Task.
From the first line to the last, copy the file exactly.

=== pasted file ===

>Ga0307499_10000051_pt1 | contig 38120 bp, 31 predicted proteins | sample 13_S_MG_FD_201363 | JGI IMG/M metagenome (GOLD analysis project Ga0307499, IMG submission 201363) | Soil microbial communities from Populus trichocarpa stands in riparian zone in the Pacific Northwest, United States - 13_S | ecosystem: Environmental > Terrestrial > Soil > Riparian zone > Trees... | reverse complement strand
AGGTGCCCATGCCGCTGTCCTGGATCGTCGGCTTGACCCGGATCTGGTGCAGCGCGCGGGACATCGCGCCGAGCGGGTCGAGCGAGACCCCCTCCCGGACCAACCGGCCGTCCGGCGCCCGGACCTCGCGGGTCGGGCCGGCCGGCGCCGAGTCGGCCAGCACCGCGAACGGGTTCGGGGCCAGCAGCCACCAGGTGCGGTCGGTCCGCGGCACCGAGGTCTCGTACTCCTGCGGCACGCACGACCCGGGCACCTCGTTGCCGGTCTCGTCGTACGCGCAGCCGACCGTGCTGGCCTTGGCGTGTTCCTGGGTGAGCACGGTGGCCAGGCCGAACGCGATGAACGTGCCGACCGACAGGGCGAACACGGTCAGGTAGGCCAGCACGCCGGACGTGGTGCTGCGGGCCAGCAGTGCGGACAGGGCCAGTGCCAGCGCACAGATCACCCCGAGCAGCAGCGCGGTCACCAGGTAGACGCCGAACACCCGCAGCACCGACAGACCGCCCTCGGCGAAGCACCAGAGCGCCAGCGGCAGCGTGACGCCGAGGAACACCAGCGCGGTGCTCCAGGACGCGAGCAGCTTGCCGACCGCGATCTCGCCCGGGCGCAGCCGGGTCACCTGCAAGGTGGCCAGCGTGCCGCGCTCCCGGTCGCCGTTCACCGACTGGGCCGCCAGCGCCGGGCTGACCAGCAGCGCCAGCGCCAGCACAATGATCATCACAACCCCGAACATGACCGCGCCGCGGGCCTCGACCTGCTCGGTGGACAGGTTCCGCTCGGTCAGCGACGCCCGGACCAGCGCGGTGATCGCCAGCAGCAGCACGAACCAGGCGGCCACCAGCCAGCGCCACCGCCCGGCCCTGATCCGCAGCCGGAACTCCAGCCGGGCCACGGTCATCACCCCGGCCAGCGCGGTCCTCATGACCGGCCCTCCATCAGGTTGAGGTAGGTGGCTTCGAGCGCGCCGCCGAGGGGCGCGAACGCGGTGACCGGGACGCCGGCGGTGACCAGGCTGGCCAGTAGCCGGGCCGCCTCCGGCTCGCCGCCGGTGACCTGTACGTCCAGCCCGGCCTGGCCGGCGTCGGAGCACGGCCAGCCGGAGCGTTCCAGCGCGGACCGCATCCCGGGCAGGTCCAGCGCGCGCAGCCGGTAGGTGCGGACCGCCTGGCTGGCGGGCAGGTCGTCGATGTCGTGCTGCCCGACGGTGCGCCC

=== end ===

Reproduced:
>Ga0307499_10000051_pt1 | contig 38120 bp, 31 predicted proteins | sample 13_S_MG_FD_201363 | JGI IMG/M metagenome (GOLD analysis project Ga0307499, IMG submission 201363) | Soil microbial communities from Populus trichocarpa stands in riparian zone in the Pacific Northwest, United States - 13_S | ecosystem: Environmental > Terrestrial > Soil > Riparian zone > Trees... | reverse complement strand
AGGTGCCCATGCCGCTGTCCTGGATCGTCGGCTTGACCCGGATCTGGTGCAGCGCGCGGGACATCGCGCCGAGCGGGTCGAGCGAGACCCCCTCCCGGACCAACCGGCCGTCCGGCGCCCGGACCTCGCGGGTCGGGCCGGCCGGCGCCGAGTCGGCCAGCACCGCGAACGGGTTCGGGGCCAGCAGCCACCAGGTGCGGTCGGTCCGCGGCACCGAGGTCTCGTACTCCTGCGGCACGCACGACCCGGGCACCTCGTTGCCGGTCTCGTCGTACGCGCAGCCGACCGTGCTGGCCTTGGCGTGTTCCTGGGTGAGCACGGTGGCCAGGCCGAACGCGATGAACGTGCCGACCGACAGGGCGAACACGGTCAGGTAGGCCAGCACGCCGGACGTGGTGCTGCGGGCCAGCAGTGCGGACAGGGCCAGTGCCAGCGCACAGATCACCCCGAGCAGCAGCGCGGTCACCAGGTAGACGCCGAACACCCGCAGCACCGACAGACCGCCCTCGGCGAAGCACCAGAGCGCCAGCGGCAGCGTGACGCCGAGGAACACCAGCGCGGTGCTCCAGGACGCGAGCAGCTTGCCGACCGCGATCTCGCCCGGGCGCAGCCGGGTCACCTGCAAGGTGGCCAGCGTGCCGCGCTCCCGGTCGCCGTTCACCGACTGGGCCGCCAGCGCCGGGCTGACCAGCAGCGCCAGCGCCAGCACAATGATCATCACAACCCCGAACATGACCGCGCCGCGGGCCTCGACCTGCTCGGTGGACAGGTTCCGCTCGGTCAGCGACGCCCGGACCAGCGCGGTGATCGCCAGCAGCAGCACGAACCAGGCGGCCACCAGCCAGCGCCACCGCCCGGCCCTGATCCGCAGCCGGAACTCCAGCCGGGCCACGGTCATCACCCCGGCCAGCGCGGTCCTCATGACCGGCCCTCCATCAGGTTGAGGTAGGTGGCTTCGAGCGCGCCGCCGAGGGGCGCGAACGCGGTGACCGGGACGCCGGCGGTGACCAGGCTGGCCAGTAGCCGGGCCGCCTCCGGCTCGCCGCCGGTGACCTGTACGTCCAGCCCGGCCTGGCCGGCGTCGGAGCACGGCCAGCCGGAGCGTTCCAGCGCGGACCGCATCCCGGGCAGGTCCAGCGCGCGCAGCCGGTAGGTGCGGACCGCCTGGCTGGCGGGCAGGTCGTCGATGTCGTGCTGCCCGACGGTGCGCCC